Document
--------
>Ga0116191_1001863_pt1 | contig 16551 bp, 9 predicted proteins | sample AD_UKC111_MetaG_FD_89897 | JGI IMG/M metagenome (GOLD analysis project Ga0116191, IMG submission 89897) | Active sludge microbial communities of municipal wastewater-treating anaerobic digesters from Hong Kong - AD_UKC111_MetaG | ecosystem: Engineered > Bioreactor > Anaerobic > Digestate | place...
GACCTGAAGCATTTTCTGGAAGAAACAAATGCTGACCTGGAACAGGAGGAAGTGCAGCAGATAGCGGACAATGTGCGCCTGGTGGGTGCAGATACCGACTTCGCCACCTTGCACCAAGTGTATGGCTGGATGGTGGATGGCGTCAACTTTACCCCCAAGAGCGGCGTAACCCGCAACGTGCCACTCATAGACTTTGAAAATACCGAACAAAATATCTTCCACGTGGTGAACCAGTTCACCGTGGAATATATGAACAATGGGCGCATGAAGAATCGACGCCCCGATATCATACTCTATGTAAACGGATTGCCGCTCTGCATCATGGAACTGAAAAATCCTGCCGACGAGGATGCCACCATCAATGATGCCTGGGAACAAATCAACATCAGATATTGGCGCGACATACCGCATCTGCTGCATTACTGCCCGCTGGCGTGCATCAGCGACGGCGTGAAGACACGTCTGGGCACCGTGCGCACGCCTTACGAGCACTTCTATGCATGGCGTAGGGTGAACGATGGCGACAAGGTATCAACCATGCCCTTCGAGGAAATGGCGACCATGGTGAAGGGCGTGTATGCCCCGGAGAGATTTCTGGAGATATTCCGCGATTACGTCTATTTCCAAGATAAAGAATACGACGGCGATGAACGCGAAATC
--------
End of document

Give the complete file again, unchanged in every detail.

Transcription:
>Ga0116191_1001863_pt1 | contig 16551 bp, 9 predicted proteins | sample AD_UKC111_MetaG_FD_89897 | JGI IMG/M metagenome (GOLD analysis project Ga0116191, IMG submission 89897) | Active sludge microbial communities of municipal wastewater-treating anaerobic digesters from Hong Kong - AD_UKC111_MetaG | ecosystem: Engineered > Bioreactor > Anaerobic > Digestate | place...
GACCTGAAGCATTTTCTGGAAGAAACAAATGCTGACCTGGAACAGGAGGAAGTGCAGCAGATAGCGGACAATGTGCGCCTGGTGGGTGCAGATACCGACTTCGCCACCTTGCACCAAGTGTATGGCTGGATGGTGGATGGCGTCAACTTTACCCCCAAGAGCGGCGTAACCCGCAACGTGCCACTCATAGACTTTGAAAATACCGAACAAAATATCTTCCACGTGGTGAACCAGTTCACCGTGGAATATATGAACAATGGGCGCATGAAGAATCGACGCCCCGATATCATACTCTATGTAAACGGATTGCCGCTCTGCATCATGGAACTGAAAAATCCTGCCGACGAGGATGCCACCATCAATGATGCCTGGGAACAAATCAACATCAGATATTGGCGCGACATACCGCATCTGCTGCATTACTGCCCGCTGGCGTGCATCAGCGACGGCGTGAAGACACGTCTGGGCACCGTGCGCACGCCTTACGAGCACTTCTATGCATGGCGTAGGGTGAACGATGGCGACAAGGTATCAACCATGCCCTTCGAGGAAATGGCGACCATGGTGAAGGGCGTGTATGCCCCGGAGAGATTTCTGGAGATATTCCGCGATTACGTCTATTTCCAAGATAAAGAATACGACGGCGATGAACGCGAAATC